[SOLVED!] Decoding The Editions: Studio One Artist Vs. Pro


As a well-rounded Digital Audio Workstation (DAW), Studio One of PreSonus features all the functions that people require to create, record, mix and master music. Similar to its counterparts, Studio One is available in several editions which generate an interest in edition comparison such as Studio One Artist vs. Pro. You have heard great things about Studio One but don’t know how to choose between Artist and Pro? Then you should be able to make a good call after reading the following information.


Considering the fact that Artist and Pro editions belong to the same Studio One family, it’s only natural that they share a number of similarities. Examples of the similarities between the editions comprise:

  • User interface customization
  • Single and multitrack comping
  • Transient detection with editable markers
  • Drag-and-drop groove extraction
  • Event-based effects
  • Automatic latency compensation
  • VCA Faders
  • Poly Pressure / MPE support
  • MP3 encoding and decoding
  • 3rd party plug-ins support

Note: Since the Pro edition is the top-tier edition, it offers all the features found on other editions including Artist and then some. Consequently, many members of the community think of the Pro edition as an improved variant of the Artist edition. If the features above already satisfy you, the Artist edition should serve you well for the most part. If you want more than the listed features, you may consider getting the Pro edition but you should learn the differences between the editions beforehand. 



Both Artist and Pro editions have Ampire but there is a difference in performance: Artist offers basic features while Pro provides a full version. Naturally, if you prefer to be able to emulate the sound via Ampire as you see fit, the Pro edition is a wise investment. On the other hand, if you own all the necessary equipment and don’t need to depend too much on Ampire, go for the Artist edition. Keep in mind that it’s possible to buy the Ampire plugin separately.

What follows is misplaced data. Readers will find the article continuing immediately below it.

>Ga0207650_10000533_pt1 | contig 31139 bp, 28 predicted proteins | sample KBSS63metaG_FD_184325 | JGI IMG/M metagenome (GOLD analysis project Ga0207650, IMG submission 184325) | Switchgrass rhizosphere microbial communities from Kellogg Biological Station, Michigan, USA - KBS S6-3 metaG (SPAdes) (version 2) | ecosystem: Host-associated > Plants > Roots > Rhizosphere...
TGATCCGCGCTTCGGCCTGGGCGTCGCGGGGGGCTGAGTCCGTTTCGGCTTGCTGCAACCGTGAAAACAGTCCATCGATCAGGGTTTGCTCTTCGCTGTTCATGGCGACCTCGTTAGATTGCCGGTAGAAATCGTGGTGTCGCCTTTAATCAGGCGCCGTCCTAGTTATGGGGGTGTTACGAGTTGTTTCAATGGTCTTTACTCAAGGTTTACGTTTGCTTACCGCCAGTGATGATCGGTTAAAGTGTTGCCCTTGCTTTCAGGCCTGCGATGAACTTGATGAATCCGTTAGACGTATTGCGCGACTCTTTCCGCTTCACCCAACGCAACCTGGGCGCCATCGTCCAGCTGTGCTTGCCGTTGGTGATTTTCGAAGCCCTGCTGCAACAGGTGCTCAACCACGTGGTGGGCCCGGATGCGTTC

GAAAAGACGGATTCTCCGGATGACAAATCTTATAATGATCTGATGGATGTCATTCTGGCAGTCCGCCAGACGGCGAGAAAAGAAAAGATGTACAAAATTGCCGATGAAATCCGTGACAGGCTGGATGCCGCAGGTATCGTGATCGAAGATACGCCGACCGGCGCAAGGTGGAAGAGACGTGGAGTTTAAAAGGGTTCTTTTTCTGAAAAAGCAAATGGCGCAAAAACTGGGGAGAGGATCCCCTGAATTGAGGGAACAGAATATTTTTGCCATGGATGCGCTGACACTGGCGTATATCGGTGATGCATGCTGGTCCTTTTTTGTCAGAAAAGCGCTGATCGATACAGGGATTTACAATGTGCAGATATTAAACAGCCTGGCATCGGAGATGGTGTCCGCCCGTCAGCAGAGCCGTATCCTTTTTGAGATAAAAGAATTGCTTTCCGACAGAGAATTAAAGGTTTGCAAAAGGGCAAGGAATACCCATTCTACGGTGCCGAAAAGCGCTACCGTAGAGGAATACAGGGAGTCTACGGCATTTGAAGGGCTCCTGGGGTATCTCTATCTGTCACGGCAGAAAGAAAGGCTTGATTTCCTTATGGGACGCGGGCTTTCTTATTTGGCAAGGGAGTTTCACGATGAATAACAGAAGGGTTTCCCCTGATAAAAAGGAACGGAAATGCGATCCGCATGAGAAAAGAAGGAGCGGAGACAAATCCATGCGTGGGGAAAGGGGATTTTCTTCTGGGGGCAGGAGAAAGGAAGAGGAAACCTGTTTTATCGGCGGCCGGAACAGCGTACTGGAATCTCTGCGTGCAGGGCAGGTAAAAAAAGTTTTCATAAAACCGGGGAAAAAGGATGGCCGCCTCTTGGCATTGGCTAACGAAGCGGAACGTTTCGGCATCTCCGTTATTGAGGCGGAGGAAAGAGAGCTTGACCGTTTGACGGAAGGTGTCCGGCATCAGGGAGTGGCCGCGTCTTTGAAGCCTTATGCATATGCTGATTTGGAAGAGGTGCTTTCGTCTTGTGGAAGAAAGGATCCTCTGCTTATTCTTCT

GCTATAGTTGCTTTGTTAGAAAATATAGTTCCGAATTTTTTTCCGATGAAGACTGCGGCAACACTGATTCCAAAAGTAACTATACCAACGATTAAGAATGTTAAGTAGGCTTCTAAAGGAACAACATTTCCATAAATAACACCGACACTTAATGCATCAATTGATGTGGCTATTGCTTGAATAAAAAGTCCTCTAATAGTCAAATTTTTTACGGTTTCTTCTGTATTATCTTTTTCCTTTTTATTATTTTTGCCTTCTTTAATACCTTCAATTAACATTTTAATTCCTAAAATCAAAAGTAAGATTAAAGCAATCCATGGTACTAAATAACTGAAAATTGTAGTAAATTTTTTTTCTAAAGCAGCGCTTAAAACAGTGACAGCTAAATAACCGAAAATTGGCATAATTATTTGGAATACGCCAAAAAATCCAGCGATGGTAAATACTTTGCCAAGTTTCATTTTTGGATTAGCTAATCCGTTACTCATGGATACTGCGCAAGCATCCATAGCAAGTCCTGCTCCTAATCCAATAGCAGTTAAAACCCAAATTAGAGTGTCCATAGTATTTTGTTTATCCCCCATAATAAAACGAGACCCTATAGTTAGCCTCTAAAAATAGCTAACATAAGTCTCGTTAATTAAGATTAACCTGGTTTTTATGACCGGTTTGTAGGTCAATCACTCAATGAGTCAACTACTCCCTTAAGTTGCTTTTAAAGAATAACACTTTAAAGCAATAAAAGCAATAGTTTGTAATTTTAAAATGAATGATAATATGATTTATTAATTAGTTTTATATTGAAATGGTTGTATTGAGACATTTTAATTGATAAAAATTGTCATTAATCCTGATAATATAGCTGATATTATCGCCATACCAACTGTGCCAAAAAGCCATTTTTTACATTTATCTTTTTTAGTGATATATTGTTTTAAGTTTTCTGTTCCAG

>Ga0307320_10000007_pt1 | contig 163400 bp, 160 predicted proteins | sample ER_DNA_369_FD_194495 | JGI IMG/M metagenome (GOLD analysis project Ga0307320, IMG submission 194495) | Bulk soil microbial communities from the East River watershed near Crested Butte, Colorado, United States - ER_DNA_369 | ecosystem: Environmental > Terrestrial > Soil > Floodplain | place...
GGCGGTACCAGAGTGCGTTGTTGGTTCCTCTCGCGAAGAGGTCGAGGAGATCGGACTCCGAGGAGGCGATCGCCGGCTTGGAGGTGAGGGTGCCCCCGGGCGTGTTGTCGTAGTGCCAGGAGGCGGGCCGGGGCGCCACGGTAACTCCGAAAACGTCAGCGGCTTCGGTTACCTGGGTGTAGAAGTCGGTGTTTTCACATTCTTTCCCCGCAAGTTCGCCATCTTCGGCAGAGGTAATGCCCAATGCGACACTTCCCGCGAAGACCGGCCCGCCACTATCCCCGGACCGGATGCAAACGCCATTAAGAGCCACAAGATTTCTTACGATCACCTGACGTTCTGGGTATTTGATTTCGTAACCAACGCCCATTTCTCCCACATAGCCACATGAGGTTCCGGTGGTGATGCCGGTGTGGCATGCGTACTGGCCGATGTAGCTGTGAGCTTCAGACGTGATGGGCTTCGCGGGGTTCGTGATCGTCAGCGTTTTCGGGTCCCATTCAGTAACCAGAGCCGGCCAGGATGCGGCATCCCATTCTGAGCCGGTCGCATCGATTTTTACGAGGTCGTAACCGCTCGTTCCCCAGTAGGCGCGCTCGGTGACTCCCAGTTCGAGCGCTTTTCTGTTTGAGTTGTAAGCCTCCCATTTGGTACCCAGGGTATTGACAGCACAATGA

Presence XT

Like Ampire, Presence XT is available on Artist as well as Pro but you can only get Presence XT core library on the Pro edition. In the case that you don’t care about sample playback instrument, the difference should be insignificant. That being said, if you intend to write songs of diverse genres, you will find Presence XT core library on the Pro edition useful. By taking advantage of Presence XT core library, you can adapt yourself to quite a few settings with relative ease. 

Multiband Dynamics

Many factors affect the ease of producing music but none prove as influential as control and precision. Knowing that, Studio One developers have made arrangements to integrate Multiband Dynamics into the Pro edition. Exclusive to the Pro edition, Multiband Dynamics enable you to specify a particular frequency range and compress it individually. The plugin should prove handy if you need to deal with vocals that require some control in the Mids while preserving the Highs.


The use of loops is prevalent in modern music so it’s no surprise that Artist and Pro both incorporate loops. However, once it comes to the number of loops, the Pro edition leaves its Artist counterpart in the dust. If you extensively use loops while producing music, it’s a good idea to pick up the Pro edition. It’s worth pointing out that the loops available on the Artist edition still prove adequate for basic demands.


The superiority of Pro over Artist comes at a price: today, the Pro edition costs around $424 while the Artist costs around $105. The prices of the editions fluctuate from time to time but usually, there is a $300-difference between Pro and Artist. To some people, the difference in price is a trifling matter but for others, it requires serious budget consideration. It’s strongly recommended that you think about how much you can spend so you don’t go overboard.


You should go for the Artist edition if:You should go for the Pro edition if:
-You don’t have a lot of money.
-You only need a basic DAW.
-You have money to spend.
-You need a fully-furnished DAW.

Note: Interestingly, PreSonus allows Studio One users to upgrade between editions when a need arises. That means there is a way to avoid spending money unnecessarily: in the beginning, purchase the Artist edition and use it for a month. In the case that you find Artist to be sufficient, feel free to continue using it. Otherwise, you may upgrade from Artist to Pro at your leisure.

A List Of Alternatives 

Generally speaking, Studio One is by all accounts a solid DAW but it’s not the only one on the market. Down below is a list of alternatives for Studio One that you should remember.

  • Ardour
  • GarageBand
  • Logic Pro
  • FamiStudio
  • LMMS